This class declares methods that allow you to configure the appearance of the table view—for example, specifying the default height of rows or providing column headers that are used to describe the data within a column. Other methods give you access to the currently selected row as well as to specific rows or cells. You can call other table view methods to manage selections, scroll the table view, and insert or delete rows and sections.
The column class is responsible for managing the horizontal position and the width of the cells of the table. Columns can be configured to allow resizing, re-ordering, and content sorting, with the state (optionally) stored with the app. Each table column has an identifier associated with it, which is key when finding columns and retrieving cells. Identifiers are discussed in more detail in Columns and Cells Have Identifiers That Make It Easy to Find Them.
The header view class is responsible for the cell that does its actual work, the
NSTableHeaderCell. The header cell is responsible for drawing the column name—if it’s visible—as well as the header content itself, optional sort indicators, drawing highlighting, and more.
These two classes aren’t part of the table view—nor are they required—but virtually all table views are displayed using the classes that make up the scroll view mechanism.
NSView-based table views rely heavily on two additional classes (
NSTableCellView) and their subclasses. Figure 1-3 shows how these components come together to create a table view.
The blue rows shown in Figure 1-3 are highlighted as if selected by the user. The red rows are rows that have been subclassed to draw in their background in a custom manner. Empty or missing cells are shown in the table and are allowed within table views.
A table view consists of a collection of multiple
NSTableRowView instances, one for each visible row. The frame rectangle of the row view is the full width of the table view and the height of the row, taking into account the
intercellSpacing. Row views are responsible for drawing selection, drag and drop feedback, highlighting, column dividers, and any additional custom indicators that may be required, including a custom background. Each
NSTableRowView has a collection of subviews that contain each table column cell.
You can use the delegate method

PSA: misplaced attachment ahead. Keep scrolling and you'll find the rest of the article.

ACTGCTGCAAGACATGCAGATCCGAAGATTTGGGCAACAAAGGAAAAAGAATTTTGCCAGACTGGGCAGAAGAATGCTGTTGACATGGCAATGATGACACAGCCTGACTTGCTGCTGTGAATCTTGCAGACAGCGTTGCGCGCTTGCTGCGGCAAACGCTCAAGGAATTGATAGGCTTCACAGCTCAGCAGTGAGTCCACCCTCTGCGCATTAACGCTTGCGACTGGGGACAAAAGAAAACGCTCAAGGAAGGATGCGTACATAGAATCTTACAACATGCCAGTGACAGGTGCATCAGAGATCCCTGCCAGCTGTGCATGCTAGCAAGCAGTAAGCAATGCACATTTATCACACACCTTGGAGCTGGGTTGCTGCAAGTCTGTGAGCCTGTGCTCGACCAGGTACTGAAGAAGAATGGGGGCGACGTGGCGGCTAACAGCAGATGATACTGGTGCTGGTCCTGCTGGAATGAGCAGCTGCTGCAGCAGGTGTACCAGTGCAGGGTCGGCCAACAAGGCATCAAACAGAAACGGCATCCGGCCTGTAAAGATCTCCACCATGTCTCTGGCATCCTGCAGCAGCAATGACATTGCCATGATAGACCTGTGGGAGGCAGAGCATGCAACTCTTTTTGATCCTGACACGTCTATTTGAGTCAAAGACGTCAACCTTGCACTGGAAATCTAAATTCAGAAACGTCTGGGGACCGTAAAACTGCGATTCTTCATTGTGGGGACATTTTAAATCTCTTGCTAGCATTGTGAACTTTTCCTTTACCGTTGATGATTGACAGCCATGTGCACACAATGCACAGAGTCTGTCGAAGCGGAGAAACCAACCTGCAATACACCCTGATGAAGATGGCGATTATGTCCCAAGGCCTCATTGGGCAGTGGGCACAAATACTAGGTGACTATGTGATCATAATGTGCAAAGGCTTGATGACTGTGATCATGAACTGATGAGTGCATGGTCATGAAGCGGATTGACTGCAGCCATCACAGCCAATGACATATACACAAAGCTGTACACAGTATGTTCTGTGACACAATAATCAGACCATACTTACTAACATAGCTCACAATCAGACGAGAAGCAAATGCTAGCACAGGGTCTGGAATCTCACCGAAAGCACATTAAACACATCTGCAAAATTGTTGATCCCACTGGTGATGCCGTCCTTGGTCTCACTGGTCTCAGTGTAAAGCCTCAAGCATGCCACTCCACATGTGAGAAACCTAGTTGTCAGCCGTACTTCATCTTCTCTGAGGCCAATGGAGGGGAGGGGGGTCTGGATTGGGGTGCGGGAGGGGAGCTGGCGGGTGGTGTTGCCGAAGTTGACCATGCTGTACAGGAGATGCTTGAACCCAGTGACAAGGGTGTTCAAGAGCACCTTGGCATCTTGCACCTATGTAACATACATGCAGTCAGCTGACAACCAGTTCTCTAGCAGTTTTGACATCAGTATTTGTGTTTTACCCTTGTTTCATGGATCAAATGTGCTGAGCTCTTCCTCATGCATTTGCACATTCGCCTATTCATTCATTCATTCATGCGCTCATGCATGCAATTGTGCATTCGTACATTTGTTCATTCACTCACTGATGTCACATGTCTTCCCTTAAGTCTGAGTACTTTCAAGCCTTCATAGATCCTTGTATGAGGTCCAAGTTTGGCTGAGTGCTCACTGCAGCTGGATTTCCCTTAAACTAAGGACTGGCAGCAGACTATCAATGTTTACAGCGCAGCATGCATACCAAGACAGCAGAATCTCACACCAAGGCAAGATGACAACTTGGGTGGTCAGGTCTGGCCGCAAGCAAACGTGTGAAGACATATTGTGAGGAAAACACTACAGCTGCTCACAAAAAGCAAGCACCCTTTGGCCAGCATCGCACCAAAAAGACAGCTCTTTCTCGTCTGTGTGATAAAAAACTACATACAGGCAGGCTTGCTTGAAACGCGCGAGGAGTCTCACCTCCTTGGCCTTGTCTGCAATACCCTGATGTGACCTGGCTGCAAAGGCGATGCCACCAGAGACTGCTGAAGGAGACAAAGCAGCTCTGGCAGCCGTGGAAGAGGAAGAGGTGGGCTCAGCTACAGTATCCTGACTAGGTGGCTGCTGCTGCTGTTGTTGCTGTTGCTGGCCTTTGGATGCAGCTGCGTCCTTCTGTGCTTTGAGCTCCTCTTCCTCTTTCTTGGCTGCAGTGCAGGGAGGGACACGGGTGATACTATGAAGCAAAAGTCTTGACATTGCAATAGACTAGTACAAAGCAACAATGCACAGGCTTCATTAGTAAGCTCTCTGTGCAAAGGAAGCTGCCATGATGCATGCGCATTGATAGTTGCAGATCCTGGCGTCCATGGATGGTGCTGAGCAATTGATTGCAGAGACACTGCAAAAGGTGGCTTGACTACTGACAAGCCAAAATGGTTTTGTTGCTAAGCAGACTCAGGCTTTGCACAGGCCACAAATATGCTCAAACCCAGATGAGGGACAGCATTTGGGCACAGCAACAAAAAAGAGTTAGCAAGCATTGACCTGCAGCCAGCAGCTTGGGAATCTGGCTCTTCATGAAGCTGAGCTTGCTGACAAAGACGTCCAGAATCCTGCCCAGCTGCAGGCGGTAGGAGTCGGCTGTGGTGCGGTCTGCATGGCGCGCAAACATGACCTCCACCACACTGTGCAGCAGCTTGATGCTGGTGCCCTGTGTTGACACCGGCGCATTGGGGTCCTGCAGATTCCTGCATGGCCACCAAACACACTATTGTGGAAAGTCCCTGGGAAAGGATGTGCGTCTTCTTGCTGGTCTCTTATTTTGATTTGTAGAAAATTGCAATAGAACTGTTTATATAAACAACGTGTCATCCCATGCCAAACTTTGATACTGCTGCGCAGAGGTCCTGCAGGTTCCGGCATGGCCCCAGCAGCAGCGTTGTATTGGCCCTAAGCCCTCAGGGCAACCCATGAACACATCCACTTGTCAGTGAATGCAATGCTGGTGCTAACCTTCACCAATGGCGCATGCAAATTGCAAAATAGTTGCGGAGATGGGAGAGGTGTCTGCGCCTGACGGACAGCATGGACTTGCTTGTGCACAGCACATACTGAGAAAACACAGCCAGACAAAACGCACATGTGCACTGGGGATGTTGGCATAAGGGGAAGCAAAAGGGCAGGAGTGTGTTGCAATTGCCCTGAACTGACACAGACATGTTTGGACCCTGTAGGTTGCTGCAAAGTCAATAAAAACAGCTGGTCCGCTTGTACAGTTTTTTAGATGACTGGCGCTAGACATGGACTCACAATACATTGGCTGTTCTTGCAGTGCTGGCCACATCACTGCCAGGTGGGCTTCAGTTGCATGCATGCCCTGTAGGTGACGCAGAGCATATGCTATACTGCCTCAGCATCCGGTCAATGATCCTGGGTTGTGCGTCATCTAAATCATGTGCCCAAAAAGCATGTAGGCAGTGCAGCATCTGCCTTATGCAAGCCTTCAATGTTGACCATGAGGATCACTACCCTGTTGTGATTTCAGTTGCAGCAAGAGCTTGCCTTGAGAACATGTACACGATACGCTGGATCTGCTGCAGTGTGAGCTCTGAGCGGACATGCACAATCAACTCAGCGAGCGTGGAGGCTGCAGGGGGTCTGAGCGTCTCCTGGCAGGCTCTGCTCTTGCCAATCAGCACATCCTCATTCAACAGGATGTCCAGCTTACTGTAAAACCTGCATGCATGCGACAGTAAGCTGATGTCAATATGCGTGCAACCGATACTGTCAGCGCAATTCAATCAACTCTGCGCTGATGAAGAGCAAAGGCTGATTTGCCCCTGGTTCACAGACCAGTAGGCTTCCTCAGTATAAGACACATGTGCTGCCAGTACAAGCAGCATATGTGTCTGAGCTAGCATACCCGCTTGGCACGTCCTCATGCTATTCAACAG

tableView:rowViewForRow: to customize row views. You typically use Interface Builder to design and lay out
NSTableRowView prototype rows within the table. As with prototype cells, prototype rows are retrieved programmatically at runtime. Implementation of
NSTableRowView subclasses is entirely optional.
NSTableCellView instance is inserted as a subview of an
NSTableRowView instance, which represents the entire row. The default
NSTableCellView class has Interface Builder outlets for a text field and an image view. VoiceOver automatically speaks the contents of the text field, giving your app basic accessibility capabilities without effort on your part.
Apps typically create subclasses of
NSTableCellView to add additional properties; optionally, you can use custom
NSView instances to create new cells. Figure 1-4 shows the components of the default
A Table View Needs a Data Source and Should Have a Delegate
Following the Model-View-Controller design pattern, an
NSTableView object must have a data source. To control the display of data, a table view should have a delegate.
The data source class (
NSTableViewDataSource) mediates between the table view and the table view’s model data. The data source is responsible for implementing the support that provides the model data in a pasteboard format that allows both copying of data and dragging of rows. (Note that to support the drag and drop of single rows to the Finder, your model object must be compliant with the
NSPasteboardWriting protocol.) The data source is also responsible for determining whether incoming drag actions are valid and how they should be handled.
The delegate class (